Top-class scientists in Salzburg


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From 21 to 22 May 2014, we hosted the sixth annual Wings for Life science meeting in Salzburg. Seventy-seven medical scientists from 11 countries came together to present current findings and potential treatments to find a cure for spinal cord injuries.

“Exchange of cutting-edge knowledge is the main purpose of our conference, by sharing knowledge, we know that we’re all moving forwards in our research and not just covering the same ground”, said Prof. Dr. Dr. Jan Schwab of the Charité Berlin and scientific director at Wings for Life. “We are very pleased that not only the scientists found their way to Salzburg but also representatives of other spinal cord research foundations – from Portugal, Switzerland, UK, Canada and the US.”

A close collaboration between the scientists and the Wings for Life foundation is very important. Due to the complex nature of paralysis, finding a cure is one of the biggest challenges and is only likely to be overcome by working together.

A combination of various therapeutic approaches seems to offer the best chances of success, so the lectures at the conference covered a wide range of topics, including approaches to reduce secondary damage after an injury, restructuring of existing nerve networks, bioinformatics, axon regeneration and cell-based approaches.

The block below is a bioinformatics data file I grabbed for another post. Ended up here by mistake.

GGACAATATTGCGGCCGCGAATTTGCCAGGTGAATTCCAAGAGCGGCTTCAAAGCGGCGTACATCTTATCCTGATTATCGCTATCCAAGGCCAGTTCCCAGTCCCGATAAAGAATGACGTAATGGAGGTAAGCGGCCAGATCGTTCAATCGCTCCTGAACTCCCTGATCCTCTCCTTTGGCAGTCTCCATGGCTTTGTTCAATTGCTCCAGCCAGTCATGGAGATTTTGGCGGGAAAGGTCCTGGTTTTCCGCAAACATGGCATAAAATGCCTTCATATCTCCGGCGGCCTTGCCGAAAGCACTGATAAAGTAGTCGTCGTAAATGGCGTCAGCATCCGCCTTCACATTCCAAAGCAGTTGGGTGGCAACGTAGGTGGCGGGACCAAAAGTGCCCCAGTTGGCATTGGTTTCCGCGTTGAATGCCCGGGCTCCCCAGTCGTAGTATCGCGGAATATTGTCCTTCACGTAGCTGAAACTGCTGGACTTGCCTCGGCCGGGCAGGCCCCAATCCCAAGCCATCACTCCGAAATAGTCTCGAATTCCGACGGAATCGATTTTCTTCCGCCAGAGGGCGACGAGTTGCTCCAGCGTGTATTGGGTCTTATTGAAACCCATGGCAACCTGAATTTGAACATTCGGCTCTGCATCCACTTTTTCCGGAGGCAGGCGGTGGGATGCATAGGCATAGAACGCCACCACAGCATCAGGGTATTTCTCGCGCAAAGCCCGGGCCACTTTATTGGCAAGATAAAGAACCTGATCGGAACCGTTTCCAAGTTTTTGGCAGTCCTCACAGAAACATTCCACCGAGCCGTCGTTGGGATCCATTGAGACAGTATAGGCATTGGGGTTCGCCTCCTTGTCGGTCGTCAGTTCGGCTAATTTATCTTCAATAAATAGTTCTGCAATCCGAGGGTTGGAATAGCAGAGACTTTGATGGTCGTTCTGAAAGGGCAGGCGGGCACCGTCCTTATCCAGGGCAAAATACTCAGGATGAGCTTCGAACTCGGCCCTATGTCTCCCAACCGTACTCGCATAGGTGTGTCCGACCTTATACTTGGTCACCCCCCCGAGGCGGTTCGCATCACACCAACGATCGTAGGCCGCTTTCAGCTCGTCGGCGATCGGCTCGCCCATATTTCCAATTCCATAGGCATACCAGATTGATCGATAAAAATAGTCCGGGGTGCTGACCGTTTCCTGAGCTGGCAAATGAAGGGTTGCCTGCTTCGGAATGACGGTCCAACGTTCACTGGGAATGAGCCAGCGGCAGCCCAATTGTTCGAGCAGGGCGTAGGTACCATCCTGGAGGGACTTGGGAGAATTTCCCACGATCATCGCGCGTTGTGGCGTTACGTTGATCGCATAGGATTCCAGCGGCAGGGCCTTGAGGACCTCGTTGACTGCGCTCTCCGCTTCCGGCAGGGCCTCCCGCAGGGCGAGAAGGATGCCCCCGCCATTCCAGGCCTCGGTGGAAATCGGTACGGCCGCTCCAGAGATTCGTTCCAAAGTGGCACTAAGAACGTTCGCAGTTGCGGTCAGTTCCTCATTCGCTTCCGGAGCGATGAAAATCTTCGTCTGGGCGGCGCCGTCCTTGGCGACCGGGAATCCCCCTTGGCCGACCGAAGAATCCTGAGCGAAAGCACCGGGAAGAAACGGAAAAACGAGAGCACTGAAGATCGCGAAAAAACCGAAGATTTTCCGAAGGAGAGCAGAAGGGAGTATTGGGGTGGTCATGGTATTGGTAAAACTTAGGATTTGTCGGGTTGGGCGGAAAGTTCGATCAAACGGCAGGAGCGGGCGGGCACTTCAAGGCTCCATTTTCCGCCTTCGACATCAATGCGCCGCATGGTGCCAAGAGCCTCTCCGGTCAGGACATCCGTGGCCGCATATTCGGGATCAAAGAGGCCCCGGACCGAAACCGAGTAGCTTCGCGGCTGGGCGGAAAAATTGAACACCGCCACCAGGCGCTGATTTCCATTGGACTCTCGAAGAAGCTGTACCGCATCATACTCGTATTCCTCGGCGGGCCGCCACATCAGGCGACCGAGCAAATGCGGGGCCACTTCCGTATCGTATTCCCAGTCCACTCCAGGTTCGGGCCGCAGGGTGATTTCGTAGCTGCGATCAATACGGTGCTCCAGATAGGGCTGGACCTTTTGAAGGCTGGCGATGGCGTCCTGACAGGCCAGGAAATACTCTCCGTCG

Young academics also brought their ideas to the table by presenting their work during a poster session, which was then evaluated by the experts in individual discussions.

“This meeting was spectacular on so many levels. There is great science, and there is an excitement and a dedication to the spinal cord injury community”, said Dr. Susan Harkema of the Kentucky Spinal Cord Research Center (USA), whose research project attracted everybody’s attention: Following a special electro stimulation, four of her patients were able to move their toes, ankles and legs arbitrarily. Her study also showed further positive side effects, such as better function of bowel and bladder and a stabilization of the blood pressure.  

“This project could significantly increase the quality of life for people with a spinal cord injury”, Heinz Kinigadner, founder of Wings for Life said, happily. “Nevertheless, there’s a lot of work ahead of us until we can reach our goal of finding a cure.”

Photos: Stefan Voitl